You will have more success if you concentrate on stocks that correct the least versus the ones that correct the most.
Mark avoids stocks that rise again too quickly (V-shaped price action).
Depending on the depth of the correction, a proper basing period can last anywhere from 3 weeks to as long as 65 weeks.
Always include in your thinking that whatever you’re seeing in the marketplace is also visible to everyone else.
If you put your stop in the obvious place (just below recent support), expect it to be hit.
- This is known as a shakeout or as “market makers shaking the tree”.
Instead, look for a shakeout or two in the base-building period.
After the selling has slowed, Mark wants to see evidence of demand.
A spike in price on overwhelming volume often indicates institutional buying, which is exactly what we’re looking for. After a price shakeout, it’s a good sign if the stock rallies back on big volume, or shows price gaps.
The volume must be much bigger on up days than on down days, and a few of the price spikes to the upside should be large, dwarfing the contractions.
Price spikes on the left
Sometimes a spike comes too early, leaving a stock vulnerable to a pullback along with the general market.
As noted above, the pivot point is our buy indicator – the end of the final contraction and a new high on increased volume (after low volume).
When the break out from the pivot fails, Mark calls this a squat.
- He doesn’t sell, but waits for a day or two to see if the stock will show a reversal recovery.
Mark won’t sell until his top is hit, or at least the price falls below the 20-day average.
- He also looks for wider up and down swings (a bad sign).
And he advises that you ignore early in the day reversals from breakouts – wait and see where the stock closes.
Mark does his research in the evenings, so that he isn’t distracted by he market.
Amongst the items he notes on his watch lists are:
- stocks he likes
- pivot points
- pivot points that are immediately buyable
- stocks where he would buy on a pullback
- the contraction pattern notation
He uses a notebook, and has different notation for each of these elements.
Bill Berger identified a positive form of post-breakout price action which he called tennis ball action.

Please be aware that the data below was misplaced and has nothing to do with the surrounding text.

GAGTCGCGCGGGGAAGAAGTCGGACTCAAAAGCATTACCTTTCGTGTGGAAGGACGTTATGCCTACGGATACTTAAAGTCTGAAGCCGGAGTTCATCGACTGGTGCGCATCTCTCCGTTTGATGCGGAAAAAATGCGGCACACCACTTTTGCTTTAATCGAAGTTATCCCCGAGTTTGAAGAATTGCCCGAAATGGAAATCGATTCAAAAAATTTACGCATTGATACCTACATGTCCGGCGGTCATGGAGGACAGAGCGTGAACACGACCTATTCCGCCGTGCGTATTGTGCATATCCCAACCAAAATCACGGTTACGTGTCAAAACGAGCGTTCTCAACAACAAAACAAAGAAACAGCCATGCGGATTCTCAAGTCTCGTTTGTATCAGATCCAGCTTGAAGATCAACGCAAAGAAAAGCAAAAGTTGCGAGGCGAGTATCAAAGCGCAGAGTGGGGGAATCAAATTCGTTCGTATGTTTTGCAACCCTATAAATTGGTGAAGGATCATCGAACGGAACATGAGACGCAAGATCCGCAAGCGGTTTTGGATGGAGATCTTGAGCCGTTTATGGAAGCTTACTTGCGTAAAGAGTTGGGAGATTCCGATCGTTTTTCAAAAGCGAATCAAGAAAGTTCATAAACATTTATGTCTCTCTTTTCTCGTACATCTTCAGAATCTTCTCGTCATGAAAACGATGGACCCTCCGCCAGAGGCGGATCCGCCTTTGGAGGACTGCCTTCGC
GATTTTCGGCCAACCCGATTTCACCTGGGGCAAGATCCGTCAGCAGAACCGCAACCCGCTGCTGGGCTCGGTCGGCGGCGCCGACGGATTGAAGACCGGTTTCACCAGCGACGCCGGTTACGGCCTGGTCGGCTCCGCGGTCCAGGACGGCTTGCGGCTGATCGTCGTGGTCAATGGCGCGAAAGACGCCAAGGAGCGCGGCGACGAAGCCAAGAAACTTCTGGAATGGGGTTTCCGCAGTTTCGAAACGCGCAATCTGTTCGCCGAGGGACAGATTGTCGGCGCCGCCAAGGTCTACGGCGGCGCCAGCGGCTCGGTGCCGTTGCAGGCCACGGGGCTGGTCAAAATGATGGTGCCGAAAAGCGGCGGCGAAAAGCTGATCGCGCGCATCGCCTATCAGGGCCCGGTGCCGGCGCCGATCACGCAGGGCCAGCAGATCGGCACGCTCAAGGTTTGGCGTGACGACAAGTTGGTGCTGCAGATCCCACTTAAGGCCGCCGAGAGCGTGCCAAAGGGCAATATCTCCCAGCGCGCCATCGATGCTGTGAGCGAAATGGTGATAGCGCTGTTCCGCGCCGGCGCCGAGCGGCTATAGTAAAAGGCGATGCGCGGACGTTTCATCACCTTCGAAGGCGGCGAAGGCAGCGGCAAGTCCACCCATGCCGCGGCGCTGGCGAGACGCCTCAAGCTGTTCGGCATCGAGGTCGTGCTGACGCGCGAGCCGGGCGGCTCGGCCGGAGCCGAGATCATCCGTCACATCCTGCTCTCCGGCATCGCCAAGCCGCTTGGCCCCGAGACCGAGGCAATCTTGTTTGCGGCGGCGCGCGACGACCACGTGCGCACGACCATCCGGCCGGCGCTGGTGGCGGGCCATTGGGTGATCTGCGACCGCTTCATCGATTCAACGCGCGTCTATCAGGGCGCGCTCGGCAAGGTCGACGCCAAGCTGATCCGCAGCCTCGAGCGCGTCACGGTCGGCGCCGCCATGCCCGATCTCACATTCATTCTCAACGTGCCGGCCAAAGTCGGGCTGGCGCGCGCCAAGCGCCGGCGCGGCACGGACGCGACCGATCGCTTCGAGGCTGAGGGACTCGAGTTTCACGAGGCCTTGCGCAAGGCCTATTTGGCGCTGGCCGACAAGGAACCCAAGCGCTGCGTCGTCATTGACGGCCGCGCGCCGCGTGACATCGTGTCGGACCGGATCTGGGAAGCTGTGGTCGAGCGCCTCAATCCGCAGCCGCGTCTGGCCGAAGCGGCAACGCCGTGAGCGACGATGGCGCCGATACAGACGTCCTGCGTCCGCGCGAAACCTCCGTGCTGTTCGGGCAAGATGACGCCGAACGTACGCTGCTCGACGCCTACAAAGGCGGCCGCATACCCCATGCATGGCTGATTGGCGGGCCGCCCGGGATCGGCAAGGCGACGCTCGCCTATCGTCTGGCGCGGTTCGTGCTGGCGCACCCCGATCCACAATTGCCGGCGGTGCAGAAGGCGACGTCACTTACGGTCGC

- The price may fall below the pivot point, but as long as it recovers in a few days, everything is fine.
- Volume should go down during the pullback and recover as the price moves higher.
Cup and handle
Bill Jiler identified the saucer with platform patter in the 1960s.
- It later became known as the cup and handle.
This pattern without a doubt is the most repeatable and reliable price structure among all the variations that superperformance stocks trace out before they advance dramatically in price.
Sometimes the stock forms a 3C (cup completion cheat) pattern in the middle of the cup.
Mark sometimes buys at the pseudo pivot point at the end of the cheat area.
- But I think that the rest of us would be better advised to wait for the real handle and the pivot point at the end of it.
The real handle should form in the upper third of the cup, rather than the handle.
Jesse Livermore also had a system for buying when a downtrend turned into an uptrend.
- He waited for two pullbacks in the uptrend and bought when the stock traded above the second reaction high.
Mark is particularly keen on new stocks (less than 10 years since IPO) which form what he call their primary base.
- This is the subject of chapter 11 (a short chapter) in his book.
Here’s Amazon as an example:
This will be a recognisable pattern to those of us who follow UK IPOs, particular on AIM.
- Many fall back within the first year or two, but a minority subsequently recover and do very well.
Unfortunately, here in the UK, they stocks which show this pattern are unlikely to be as successful as the US stocks Mark mentions (Yahoo, eBay, Google, Starbucks, Microsoft, Intel, etc.)
Today’s chapters have been a bit lopsided – the one on charts is very long and that on primary bases is quite short.
- I found the charts very confusing on first reading, but second time around they seem much clearer.
- And the tip on IPOs that tank and recover confirms my own experience over the past few years.
I’ll be back in a few weeks with the final two chapters of Mark’s book, which are about risk management.
Until next time.
Article credit to: https://the7circles.uk/minervini-5-charts-and-primary-bases/